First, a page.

Google Hit With Record $5 Billion Fine in Android Antitrust Case

Google Hit With Record $5 Billion Fine in Android Antitrust Case

A multi-year investigation of Alphabet’s Google in the European Union has resulted in a record $5 billion (€4.34 billion) fine for the search giant. At issue is the way Google requires device manufacturers to build Android software for phones and other devices in order to get access to the Play Store. In addition to the fine, Google has to change its ways in 90 days or face additional fines. Google’s CEO Sundar Pichai says the company will appeal.

Android is an open source software platform, but it’s unlikely you have ever used a purely open source version of it. Device makers bundle various apps and services on phones, and the EU Commission claims Google unfairly abuses its market dominance in Europe to control what apps and services users see.

For example, all Android phones with the Play Store are required by Google to also include apps like Chrome and Google Search. The EU says this gives Google an unfair advantage over competitors, which is reminiscent of the Internet Explorer dispute with Microsoft more than a decade ago. There’s one notable difference here: Google doesn’t block OEMs from installing alternative apps — they just can’t be the default. The EU says that’s still illegal, though.

Google has long struggled to address fragmentation of the Android platform, and one of its methods for doing so was also ruled illegal by the EU. Currently, an OEM that wants to partner with Google and sell certified devices with Google services cannot also go out and sell devices with incompatible Android forks — something built from open source without support for standard Android software and features. This prevents users from accidentally buying phones that don’t work with the Android content they expect, but the EU Commission says it also unfairly benefits Google.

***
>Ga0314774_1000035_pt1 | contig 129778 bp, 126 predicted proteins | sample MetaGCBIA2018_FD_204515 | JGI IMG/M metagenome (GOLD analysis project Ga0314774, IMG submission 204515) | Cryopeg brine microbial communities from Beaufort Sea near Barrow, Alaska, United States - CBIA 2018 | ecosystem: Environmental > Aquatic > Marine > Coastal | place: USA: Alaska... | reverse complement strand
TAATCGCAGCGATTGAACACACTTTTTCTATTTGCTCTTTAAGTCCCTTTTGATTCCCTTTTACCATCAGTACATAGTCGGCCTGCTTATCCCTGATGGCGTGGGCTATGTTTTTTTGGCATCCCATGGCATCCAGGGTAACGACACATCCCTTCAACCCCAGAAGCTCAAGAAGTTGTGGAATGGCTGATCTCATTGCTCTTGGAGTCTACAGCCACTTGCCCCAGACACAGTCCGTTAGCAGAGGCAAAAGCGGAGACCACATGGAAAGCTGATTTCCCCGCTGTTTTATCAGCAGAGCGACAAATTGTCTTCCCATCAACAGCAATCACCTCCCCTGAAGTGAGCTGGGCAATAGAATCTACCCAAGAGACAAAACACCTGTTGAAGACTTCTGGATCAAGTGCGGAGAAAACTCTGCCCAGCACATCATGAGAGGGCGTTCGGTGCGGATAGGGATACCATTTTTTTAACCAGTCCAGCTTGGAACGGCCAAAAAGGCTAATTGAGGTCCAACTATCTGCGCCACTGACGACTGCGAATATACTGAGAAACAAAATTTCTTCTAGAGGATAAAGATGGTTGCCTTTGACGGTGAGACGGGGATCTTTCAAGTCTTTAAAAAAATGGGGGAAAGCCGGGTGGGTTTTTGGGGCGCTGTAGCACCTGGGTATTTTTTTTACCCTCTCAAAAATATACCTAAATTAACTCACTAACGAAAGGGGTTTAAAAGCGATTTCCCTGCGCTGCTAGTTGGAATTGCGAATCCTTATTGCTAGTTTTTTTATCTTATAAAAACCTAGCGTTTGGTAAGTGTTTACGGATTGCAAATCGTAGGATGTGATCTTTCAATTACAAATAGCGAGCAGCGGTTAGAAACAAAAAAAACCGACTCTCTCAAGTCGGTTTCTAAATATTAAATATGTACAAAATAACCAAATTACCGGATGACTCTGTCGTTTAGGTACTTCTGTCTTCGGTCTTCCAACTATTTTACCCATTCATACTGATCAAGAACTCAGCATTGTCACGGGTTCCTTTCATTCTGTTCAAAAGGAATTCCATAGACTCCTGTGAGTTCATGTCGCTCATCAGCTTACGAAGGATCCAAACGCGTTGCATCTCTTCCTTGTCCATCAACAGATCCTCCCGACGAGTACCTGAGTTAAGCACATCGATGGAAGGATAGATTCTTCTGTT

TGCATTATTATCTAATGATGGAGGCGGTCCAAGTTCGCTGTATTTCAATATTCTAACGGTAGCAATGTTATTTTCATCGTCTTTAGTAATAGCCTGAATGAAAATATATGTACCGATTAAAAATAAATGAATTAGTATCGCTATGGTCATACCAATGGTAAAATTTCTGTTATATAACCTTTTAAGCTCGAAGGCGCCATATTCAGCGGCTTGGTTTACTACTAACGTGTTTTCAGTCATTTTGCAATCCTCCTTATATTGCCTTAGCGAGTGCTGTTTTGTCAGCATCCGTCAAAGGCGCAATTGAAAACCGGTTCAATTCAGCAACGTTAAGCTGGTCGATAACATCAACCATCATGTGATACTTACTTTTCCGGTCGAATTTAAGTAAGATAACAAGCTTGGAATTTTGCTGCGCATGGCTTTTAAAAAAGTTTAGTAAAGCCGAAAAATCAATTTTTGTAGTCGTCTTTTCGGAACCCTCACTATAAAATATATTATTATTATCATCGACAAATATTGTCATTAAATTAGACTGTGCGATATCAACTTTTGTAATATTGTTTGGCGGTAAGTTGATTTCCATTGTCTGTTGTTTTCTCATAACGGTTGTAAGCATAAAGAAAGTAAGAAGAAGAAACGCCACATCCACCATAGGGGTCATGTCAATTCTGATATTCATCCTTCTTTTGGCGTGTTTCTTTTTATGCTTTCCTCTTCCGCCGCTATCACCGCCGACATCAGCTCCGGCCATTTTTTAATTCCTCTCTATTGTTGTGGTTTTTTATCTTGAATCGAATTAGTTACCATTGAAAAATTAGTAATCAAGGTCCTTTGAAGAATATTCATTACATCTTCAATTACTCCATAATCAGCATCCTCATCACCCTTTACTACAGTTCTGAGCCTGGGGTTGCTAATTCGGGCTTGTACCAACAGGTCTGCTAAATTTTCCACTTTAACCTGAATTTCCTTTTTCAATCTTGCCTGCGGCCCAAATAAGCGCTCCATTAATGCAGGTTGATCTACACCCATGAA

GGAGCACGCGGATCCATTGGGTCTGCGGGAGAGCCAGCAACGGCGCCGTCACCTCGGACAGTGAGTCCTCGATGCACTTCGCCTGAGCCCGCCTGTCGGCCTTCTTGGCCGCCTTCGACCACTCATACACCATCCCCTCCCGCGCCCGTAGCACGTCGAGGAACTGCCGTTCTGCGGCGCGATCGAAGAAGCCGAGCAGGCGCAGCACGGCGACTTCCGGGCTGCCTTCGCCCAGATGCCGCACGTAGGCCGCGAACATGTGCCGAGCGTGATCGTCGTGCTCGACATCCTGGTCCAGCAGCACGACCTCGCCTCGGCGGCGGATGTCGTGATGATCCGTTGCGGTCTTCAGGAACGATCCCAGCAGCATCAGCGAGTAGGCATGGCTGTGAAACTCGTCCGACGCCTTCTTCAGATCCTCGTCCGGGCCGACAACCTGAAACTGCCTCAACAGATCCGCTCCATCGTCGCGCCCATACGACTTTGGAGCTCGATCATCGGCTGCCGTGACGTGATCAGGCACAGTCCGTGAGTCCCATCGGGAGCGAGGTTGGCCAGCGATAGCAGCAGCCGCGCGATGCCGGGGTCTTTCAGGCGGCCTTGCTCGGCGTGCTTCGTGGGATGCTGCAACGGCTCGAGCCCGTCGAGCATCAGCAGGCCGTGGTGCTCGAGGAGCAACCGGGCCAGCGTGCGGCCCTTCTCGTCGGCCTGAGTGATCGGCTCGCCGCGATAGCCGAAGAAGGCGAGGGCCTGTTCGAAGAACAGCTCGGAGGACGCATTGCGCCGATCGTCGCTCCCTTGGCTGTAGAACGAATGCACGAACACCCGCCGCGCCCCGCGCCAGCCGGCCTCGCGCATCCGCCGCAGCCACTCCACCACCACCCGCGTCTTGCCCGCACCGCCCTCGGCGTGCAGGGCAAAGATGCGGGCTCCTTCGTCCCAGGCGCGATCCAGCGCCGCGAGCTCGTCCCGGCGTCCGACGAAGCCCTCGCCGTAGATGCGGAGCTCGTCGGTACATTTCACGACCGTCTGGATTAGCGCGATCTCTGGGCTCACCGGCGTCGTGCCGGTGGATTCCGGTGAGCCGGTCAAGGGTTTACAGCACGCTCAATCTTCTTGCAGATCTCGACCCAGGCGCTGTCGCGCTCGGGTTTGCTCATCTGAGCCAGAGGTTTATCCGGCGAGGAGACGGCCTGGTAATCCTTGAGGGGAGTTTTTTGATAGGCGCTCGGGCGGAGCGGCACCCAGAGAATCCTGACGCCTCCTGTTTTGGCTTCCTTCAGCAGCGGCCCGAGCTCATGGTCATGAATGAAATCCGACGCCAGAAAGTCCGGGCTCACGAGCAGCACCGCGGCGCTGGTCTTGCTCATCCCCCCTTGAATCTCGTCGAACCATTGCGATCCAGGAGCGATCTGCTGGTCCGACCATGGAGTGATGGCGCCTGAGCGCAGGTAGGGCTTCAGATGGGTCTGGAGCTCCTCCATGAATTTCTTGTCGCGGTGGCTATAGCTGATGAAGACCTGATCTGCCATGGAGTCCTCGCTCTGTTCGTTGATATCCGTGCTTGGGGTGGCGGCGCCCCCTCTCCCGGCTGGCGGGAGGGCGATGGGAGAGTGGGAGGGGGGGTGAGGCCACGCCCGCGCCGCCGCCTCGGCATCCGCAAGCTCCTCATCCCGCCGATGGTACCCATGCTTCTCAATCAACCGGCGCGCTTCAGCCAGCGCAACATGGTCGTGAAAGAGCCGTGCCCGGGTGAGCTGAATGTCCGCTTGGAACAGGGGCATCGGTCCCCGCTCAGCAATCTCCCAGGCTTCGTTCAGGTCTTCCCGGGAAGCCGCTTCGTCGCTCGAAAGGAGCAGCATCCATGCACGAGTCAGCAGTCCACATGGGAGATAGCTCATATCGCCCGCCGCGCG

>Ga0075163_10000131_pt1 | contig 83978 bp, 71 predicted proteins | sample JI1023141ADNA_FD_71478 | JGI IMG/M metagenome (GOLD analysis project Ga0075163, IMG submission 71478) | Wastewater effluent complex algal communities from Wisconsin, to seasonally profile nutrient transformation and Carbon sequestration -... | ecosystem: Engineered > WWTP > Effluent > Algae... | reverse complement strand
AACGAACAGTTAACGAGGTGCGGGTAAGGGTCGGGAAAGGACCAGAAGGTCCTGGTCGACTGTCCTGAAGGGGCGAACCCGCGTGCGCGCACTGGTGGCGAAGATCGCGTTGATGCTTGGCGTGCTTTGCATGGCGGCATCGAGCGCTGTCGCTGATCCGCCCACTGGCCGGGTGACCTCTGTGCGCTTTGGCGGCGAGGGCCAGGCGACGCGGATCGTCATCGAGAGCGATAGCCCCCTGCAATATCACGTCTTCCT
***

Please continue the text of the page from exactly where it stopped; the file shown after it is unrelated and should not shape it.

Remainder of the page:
Fine of €4,34 bn to @Google for 3 types of illegal restrictions on the use of Android. In this way it has cemented the dominance of its search engine. Denying rivals a chance to innovate and compete on the merits. It’s illegal under EU antitrust rules. @Google now has to stop it

— Margrethe Vestager (@vestager) July 18, 2018

The last of three alleged violations by Google relates to payments made to carriers and manufacturers to make Google the exclusive search provider on phones. This is probably the most blatant abuse of Google’s market position, but also the one least connected to the core Android business model.

According to Google CEO Sundar Pichai, Android has vastly increased choice in the smartphone market. He points out that Android competes with iOS, which is a completely closed platform. Pichai also stresses that Android has become so successful because of app support, and Google’s technical compatibility rules have ensured that most devices work with those apps. Google doesn’t force any company to follow its rules if it wants to fork Android — here, Pichai points to Amazon’s Fire devices as proof.

Alphabet’s stock price initially fell more than a percent following the announcement, but it has since recovered and is now only slightly lower. Google is appealing the EU decision, so this roller coaster is far from over.

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